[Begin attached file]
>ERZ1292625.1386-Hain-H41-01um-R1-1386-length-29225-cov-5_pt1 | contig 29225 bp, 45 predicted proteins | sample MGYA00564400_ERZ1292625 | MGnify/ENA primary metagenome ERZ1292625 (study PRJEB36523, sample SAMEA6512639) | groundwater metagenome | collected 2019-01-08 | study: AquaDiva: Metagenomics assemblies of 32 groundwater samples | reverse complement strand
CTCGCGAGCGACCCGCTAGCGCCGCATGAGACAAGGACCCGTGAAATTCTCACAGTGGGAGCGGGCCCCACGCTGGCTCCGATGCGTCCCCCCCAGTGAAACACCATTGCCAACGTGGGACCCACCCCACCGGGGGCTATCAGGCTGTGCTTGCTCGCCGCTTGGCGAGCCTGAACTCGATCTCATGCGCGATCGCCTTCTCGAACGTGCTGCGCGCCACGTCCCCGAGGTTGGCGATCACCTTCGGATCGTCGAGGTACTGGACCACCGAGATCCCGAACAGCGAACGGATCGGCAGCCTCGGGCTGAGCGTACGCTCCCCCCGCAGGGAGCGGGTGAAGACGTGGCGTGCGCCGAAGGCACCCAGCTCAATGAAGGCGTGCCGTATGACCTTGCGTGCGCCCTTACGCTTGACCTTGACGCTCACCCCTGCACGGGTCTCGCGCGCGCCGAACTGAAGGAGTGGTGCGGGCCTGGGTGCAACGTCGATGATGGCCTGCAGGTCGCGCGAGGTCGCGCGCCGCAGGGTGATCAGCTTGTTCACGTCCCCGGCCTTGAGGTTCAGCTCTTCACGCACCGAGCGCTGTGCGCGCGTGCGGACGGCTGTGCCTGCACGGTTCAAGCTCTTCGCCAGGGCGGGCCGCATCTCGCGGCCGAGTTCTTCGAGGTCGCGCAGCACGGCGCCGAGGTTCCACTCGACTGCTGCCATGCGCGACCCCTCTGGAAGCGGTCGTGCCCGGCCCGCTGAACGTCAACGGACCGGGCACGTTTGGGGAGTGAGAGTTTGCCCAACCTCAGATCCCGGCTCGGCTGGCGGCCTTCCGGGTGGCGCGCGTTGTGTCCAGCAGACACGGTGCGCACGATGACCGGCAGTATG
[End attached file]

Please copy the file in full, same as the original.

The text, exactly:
>ERZ1292625.1386-Hain-H41-01um-R1-1386-length-29225-cov-5_pt1 | contig 29225 bp, 45 predicted proteins | sample MGYA00564400_ERZ1292625 | MGnify/ENA primary metagenome ERZ1292625 (study PRJEB36523, sample SAMEA6512639) | groundwater metagenome | collected 2019-01-08 | study: AquaDiva: Metagenomics assemblies of 32 groundwater samples | reverse complement strand
CTCGCGAGCGACCCGCTAGCGCCGCATGAGACAAGGACCCGTGAAATTCTCACAGTGGGAGCGGGCCCCACGCTGGCTCCGATGCGTCCCCCCCAGTGAAACACCATTGCCAACGTGGGACCCACCCCACCGGGGGCTATCAGGCTGTGCTTGCTCGCCGCTTGGCGAGCCTGAACTCGATCTCATGCGCGATCGCCTTCTCGAACGTGCTGCGCGCCACGTCCCCGAGGTTGGCGATCACCTTCGGATCGTCGAGGTACTGGACCACCGAGATCCCGAACAGCGAACGGATCGGCAGCCTCGGGCTGAGCGTACGCTCCCCCCGCAGGGAGCGGGTGAAGACGTGGCGTGCGCCGAAGGCACCCAGCTCAATGAAGGCGTGCCGTATGACCTTGCGTGCGCCCTTACGCTTGACCTTGACGCTCACCCCTGCACGGGTCTCGCGCGCGCCGAACTGAAGGAGTGGTGCGGGCCTGGGTGCAACGTCGATGATGGCCTGCAGGTCGCGCGAGGTCGCGCGCCGCAGGGTGATCAGCTTGTTCACGTCCCCGGCCTTGAGGTTCAGCTCTTCACGCACCGAGCGCTGTGCGCGCGTGCGGACGGCTGTGCCTGCACGGTTCAAGCTCTTCGCCAGGGCGGGCCGCATCTCGCGGCCGAGTTCTTCGAGGTCGCGCAGCACGGCGCCGAGGTTCCACTCGACTGCTGCCATGCGCGACCCCTCTGGAAGCGGTCGTGCCCGGCCCGCTGAACGTCAACGGACCGGGCACGTTTGGGGAGTGAGAGTTTGCCCAACCTCAGATCCCGGCTCGGCTGGCGGCCTTCCGGGTGGCGCGCGTTGTGTCCAGCAGACACGGTGCGCACGATGACCGGCAGTATG